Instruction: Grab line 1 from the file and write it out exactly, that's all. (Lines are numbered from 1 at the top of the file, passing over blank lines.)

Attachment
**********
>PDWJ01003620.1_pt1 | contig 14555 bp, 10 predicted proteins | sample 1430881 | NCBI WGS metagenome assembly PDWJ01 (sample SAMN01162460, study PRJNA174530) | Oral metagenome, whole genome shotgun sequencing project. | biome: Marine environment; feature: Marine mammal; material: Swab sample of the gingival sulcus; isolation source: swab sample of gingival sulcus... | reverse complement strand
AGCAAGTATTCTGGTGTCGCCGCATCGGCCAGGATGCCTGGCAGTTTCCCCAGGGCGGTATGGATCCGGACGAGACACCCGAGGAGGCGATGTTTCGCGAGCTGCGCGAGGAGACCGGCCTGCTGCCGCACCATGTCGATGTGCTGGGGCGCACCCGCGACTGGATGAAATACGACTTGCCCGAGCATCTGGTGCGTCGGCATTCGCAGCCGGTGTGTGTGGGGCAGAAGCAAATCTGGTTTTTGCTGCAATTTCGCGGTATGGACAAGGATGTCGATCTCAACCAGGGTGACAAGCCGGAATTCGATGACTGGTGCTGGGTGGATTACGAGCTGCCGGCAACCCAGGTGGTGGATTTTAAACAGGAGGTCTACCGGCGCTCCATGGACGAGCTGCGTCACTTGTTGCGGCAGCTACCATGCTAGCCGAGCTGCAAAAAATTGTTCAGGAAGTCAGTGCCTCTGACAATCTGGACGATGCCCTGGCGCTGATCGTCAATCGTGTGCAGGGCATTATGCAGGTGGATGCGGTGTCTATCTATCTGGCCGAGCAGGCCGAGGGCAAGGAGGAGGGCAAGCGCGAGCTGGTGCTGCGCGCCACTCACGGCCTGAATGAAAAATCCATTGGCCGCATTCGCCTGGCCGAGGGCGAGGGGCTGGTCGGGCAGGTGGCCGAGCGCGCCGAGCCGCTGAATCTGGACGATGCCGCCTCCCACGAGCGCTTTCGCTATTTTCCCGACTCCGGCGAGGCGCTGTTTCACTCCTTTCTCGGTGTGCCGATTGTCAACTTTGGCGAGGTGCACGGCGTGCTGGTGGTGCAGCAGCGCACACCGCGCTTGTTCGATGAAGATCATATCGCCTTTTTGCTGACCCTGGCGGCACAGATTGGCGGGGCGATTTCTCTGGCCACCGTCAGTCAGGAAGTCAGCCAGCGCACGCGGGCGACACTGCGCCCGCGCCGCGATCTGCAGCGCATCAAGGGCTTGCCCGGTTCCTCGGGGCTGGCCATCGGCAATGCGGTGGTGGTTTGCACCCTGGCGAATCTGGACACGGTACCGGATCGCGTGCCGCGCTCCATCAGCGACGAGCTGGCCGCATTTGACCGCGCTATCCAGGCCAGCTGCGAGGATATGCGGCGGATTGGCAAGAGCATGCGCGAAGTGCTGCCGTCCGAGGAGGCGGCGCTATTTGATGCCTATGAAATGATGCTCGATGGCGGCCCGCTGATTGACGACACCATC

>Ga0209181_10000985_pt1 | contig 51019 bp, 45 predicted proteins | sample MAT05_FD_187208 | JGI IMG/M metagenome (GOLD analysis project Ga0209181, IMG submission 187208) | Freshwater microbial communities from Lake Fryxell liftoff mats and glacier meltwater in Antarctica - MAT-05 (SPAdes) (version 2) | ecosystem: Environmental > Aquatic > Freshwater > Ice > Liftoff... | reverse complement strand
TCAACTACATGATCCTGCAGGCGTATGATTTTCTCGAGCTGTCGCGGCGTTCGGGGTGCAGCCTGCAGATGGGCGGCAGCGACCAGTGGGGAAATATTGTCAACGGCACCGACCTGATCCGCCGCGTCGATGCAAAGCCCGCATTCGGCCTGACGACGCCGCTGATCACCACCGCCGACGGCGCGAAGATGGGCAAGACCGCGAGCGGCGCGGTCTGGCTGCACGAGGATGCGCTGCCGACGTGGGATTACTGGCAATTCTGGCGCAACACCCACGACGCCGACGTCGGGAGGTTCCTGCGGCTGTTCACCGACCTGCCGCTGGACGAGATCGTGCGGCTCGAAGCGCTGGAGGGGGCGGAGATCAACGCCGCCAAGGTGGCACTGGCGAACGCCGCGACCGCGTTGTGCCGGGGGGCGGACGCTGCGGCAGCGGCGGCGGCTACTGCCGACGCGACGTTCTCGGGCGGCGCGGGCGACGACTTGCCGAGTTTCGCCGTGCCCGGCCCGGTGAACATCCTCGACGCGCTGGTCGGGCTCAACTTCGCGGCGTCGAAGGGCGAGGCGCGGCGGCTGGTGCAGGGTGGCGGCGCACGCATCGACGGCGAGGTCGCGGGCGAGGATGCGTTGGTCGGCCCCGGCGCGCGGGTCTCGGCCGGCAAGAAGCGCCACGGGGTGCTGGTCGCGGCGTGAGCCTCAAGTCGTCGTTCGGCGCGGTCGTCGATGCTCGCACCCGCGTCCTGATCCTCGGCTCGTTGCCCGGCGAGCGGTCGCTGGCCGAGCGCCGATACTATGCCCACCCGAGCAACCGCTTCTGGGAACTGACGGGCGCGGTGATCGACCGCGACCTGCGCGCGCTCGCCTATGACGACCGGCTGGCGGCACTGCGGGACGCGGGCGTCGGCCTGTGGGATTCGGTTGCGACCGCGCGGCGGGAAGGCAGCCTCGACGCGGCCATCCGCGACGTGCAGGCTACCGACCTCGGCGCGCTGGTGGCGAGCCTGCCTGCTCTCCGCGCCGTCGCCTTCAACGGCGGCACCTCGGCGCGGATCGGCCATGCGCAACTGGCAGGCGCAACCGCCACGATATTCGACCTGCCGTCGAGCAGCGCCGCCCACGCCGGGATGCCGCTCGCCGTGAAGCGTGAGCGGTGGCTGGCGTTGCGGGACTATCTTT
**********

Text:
>PDWJ01003620.1_pt1 | contig 14555 bp, 10 predicted proteins | sample 1430881 | NCBI WGS metagenome assembly PDWJ01 (sample SAMN01162460, study PRJNA174530) | Oral metagenome, whole genome shotgun sequencing project. | biome: Marine environment; feature: Marine mammal; material: Swab sample of the gingival sulcus; isolation source: swab sample of gingival sulcus... | reverse complement strand